It’s hard to make academic work look interesting on the Internet. And the job market in 2017 requires new skillsets.

Train college students to make “explainer” videos.

Updated Oct. 23rd at 11:29pm by Jason Pontius

I really enjoyed this “explainer” video from Vox, produced by Estelle Caswell, about the secret rhythm behind a Radiohead song. It’s part of their new series on music called “Earworm”:

 

It’s based on research by Warren Lain, who made his own video on the topic several months earlier:

 

Do you notice a difference?

Nothing against Warren— it was his idea in the first place, after all— but the Vox video is a LOT more compelling and entertaining. That’s largely because it’s made by a company that is specializing in videos like this— succinct, well illustrated, highly watchable little movies on topics of popular interest.  

It occurred to me watching this that the skills it took to make this video are very relevant to modern academic work. There’s a problem we encounter frequently in our web design projects: Academic research might be genuinely interesting— especially to a prospective student with an interest in the subject matter— but it tends to be pretty dreary-looking. With certain exceptionsresearch isn’t photogenic.

The beauty of the “explainer” video, when done right, is that it can provide a fast-paced, engaging treatment of academic topics that might not seem to lend themselves to visual treatments. Here’s a video about Vincent van Gogh’s travels. Here’s another one about invisible oil patterns on bowling lanes, and another about the difficulty of translating the Harry Potter books. (These are all from Vox, in part because Vox is leading the way on “explainer” content, and in part because it saves time.) These are all topics that could have been relatively dry, but the treatment in these videos makes the subject matter more digestible and interesting.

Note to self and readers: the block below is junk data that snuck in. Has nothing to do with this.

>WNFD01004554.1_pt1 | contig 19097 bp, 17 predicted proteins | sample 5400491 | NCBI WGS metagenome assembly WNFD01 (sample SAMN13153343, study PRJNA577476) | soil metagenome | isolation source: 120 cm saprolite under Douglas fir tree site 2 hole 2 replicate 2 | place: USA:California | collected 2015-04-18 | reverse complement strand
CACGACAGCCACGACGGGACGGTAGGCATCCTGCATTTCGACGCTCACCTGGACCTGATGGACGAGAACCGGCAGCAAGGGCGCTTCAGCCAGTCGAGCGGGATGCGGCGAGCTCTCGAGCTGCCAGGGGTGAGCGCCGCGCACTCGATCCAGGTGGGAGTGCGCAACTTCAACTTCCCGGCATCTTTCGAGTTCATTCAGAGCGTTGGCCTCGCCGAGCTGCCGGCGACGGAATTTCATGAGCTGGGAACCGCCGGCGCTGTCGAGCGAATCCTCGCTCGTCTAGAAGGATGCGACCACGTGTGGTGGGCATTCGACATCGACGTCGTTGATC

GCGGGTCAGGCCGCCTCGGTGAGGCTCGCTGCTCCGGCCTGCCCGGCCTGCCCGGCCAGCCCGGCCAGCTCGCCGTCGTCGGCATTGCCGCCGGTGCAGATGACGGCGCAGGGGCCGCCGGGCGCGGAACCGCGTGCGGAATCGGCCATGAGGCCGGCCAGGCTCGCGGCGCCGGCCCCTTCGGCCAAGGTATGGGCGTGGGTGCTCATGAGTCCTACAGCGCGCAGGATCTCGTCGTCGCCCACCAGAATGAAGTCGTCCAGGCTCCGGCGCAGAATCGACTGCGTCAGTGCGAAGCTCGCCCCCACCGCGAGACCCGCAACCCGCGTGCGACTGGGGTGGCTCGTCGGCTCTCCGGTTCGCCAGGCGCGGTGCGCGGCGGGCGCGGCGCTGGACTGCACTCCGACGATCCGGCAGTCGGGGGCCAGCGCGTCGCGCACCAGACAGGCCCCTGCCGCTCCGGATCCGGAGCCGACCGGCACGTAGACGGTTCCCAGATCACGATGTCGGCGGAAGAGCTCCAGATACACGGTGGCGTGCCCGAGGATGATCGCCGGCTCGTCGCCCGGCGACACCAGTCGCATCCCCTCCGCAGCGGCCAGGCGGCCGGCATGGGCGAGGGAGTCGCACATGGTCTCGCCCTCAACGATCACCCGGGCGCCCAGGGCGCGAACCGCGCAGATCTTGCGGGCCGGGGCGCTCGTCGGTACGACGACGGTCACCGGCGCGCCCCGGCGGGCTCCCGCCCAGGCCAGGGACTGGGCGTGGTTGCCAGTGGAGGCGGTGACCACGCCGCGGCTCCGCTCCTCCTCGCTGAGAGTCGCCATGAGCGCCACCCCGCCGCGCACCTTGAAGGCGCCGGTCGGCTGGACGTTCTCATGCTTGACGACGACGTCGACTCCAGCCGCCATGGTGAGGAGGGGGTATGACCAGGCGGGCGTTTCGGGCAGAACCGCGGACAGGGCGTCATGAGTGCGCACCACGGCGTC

Explainer videos are definitely a thing; companies are popping up all over the place (well, mostly overseas, it would seem) to help companies make them. At their best, they require a pretty wide variety of skills: audio and video editing, a strong sense of pacing, the ability to create and sustain a compelling narrative. With that in mind we see a potential win-win situation here.

If schools offered more training in both the practical and intangible skillsets needed to produce videos like these, they’d be preparing their students for some of the most cutting-edge media jobs of 2017 and beyond— and the work they’d create along the way could help the schools themselves make the work of academic research more tangible and engaging, to help serve their own marketing needs.

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